What is worse, the rules stipulate a 48-hour period for social media companies to restrict for users in Pakistan content that the government wants censored. Live-streaming of content under the categories mentioned will also be prohibited. The state must realise that content on social media often goes viral immediately, and is easy to download and save.

Social media companies have the capacity to detect a hash of a dangerous video or photograph that harms others and take down copies; for implementing this the government needs a relationship with these companies. It already has one. This is obvious in the transparency reports of social media companies that show that the vast majority of legitimate requests by the Pakistani government in line with policies are complied with.

The worst and most regressive part of the rules is that they allow the government to officially block entire social media platforms, something that is detrimental to the economy, disproportionate, and archaic. Apart from this, non-compliance by companies would make them liable to pay up to Rs500 million in fines — a move aimed at forcing them to implement censorship as demanded by the government.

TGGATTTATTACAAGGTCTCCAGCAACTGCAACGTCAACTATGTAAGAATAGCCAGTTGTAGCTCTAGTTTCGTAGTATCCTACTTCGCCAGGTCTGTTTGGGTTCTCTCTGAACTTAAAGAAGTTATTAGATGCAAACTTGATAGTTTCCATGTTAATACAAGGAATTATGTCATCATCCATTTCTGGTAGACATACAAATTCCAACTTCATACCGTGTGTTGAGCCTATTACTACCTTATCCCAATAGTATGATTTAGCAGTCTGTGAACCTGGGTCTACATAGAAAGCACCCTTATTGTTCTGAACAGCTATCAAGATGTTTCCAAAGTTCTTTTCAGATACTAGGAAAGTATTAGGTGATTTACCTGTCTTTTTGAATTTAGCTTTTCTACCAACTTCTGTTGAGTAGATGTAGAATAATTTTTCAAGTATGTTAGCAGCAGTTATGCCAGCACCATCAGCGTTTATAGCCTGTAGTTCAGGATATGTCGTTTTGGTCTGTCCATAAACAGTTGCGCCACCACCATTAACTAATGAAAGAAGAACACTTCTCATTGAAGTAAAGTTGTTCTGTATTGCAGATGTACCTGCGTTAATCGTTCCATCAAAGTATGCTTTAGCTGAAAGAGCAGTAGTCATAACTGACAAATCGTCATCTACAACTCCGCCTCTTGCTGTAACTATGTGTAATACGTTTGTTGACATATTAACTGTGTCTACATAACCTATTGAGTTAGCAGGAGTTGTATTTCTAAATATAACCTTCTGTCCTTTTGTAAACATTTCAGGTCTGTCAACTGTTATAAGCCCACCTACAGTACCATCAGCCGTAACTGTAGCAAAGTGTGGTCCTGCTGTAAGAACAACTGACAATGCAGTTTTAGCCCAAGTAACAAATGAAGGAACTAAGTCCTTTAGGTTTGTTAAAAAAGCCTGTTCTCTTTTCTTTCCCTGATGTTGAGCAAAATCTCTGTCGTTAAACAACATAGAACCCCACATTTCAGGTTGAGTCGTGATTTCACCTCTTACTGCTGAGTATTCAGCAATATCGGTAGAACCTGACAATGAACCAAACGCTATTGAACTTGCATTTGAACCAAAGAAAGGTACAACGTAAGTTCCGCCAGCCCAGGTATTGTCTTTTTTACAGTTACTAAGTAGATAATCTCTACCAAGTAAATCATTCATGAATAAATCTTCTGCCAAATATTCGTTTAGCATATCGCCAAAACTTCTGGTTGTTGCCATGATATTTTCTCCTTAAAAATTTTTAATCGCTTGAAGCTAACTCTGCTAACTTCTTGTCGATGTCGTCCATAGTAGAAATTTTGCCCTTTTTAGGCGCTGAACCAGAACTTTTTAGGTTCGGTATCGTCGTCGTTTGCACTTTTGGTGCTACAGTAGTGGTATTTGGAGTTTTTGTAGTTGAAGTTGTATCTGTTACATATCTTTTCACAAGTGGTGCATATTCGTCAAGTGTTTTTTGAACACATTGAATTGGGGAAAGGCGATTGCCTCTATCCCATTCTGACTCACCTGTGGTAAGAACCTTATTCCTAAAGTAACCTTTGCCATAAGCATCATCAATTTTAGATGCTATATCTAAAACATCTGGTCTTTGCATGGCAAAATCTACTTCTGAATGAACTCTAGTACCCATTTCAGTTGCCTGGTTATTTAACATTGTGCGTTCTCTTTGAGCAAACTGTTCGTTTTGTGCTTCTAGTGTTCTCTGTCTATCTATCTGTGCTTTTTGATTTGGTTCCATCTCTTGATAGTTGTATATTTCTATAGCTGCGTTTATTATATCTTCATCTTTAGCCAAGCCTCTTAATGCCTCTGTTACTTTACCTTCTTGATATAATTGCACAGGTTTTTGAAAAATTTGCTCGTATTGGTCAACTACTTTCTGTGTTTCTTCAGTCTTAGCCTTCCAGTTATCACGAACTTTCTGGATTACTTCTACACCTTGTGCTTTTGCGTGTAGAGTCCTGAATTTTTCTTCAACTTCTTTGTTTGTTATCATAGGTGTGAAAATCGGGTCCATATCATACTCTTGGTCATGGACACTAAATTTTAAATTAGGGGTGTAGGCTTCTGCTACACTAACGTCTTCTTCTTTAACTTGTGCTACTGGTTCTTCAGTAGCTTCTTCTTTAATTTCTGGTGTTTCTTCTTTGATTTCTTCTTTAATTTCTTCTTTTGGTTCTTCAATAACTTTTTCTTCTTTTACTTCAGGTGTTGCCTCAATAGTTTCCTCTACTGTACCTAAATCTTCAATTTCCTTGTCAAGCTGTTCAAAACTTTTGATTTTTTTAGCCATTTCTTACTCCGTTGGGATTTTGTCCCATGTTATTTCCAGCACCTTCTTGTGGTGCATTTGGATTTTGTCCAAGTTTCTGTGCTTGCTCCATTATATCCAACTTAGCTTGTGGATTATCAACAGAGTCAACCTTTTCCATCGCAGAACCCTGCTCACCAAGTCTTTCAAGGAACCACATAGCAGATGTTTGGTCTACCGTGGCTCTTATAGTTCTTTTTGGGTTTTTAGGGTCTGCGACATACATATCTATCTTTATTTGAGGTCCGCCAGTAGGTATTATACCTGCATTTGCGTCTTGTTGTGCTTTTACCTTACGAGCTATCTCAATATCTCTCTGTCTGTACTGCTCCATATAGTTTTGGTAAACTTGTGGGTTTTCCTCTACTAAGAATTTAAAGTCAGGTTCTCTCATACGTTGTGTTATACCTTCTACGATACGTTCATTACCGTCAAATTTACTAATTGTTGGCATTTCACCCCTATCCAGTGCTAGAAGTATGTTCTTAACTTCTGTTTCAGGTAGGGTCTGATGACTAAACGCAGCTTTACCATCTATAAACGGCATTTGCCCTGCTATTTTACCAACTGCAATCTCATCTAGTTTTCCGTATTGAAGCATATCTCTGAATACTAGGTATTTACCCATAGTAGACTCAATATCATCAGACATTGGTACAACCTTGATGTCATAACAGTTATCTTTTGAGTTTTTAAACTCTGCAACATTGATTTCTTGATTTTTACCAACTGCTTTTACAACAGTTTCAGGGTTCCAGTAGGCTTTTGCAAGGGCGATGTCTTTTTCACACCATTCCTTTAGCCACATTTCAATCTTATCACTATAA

The rules also ask for grievance and compliance officers to be located in Pakistan that users and government can contact, and to open local offices “when feasible”. Police in Delhi recently raided the Twitter office and arrested officials; in such an environment, companies would be hesitant to open offices anywhere, especially when technology makes communication easy and renders physical meetings unnecessary.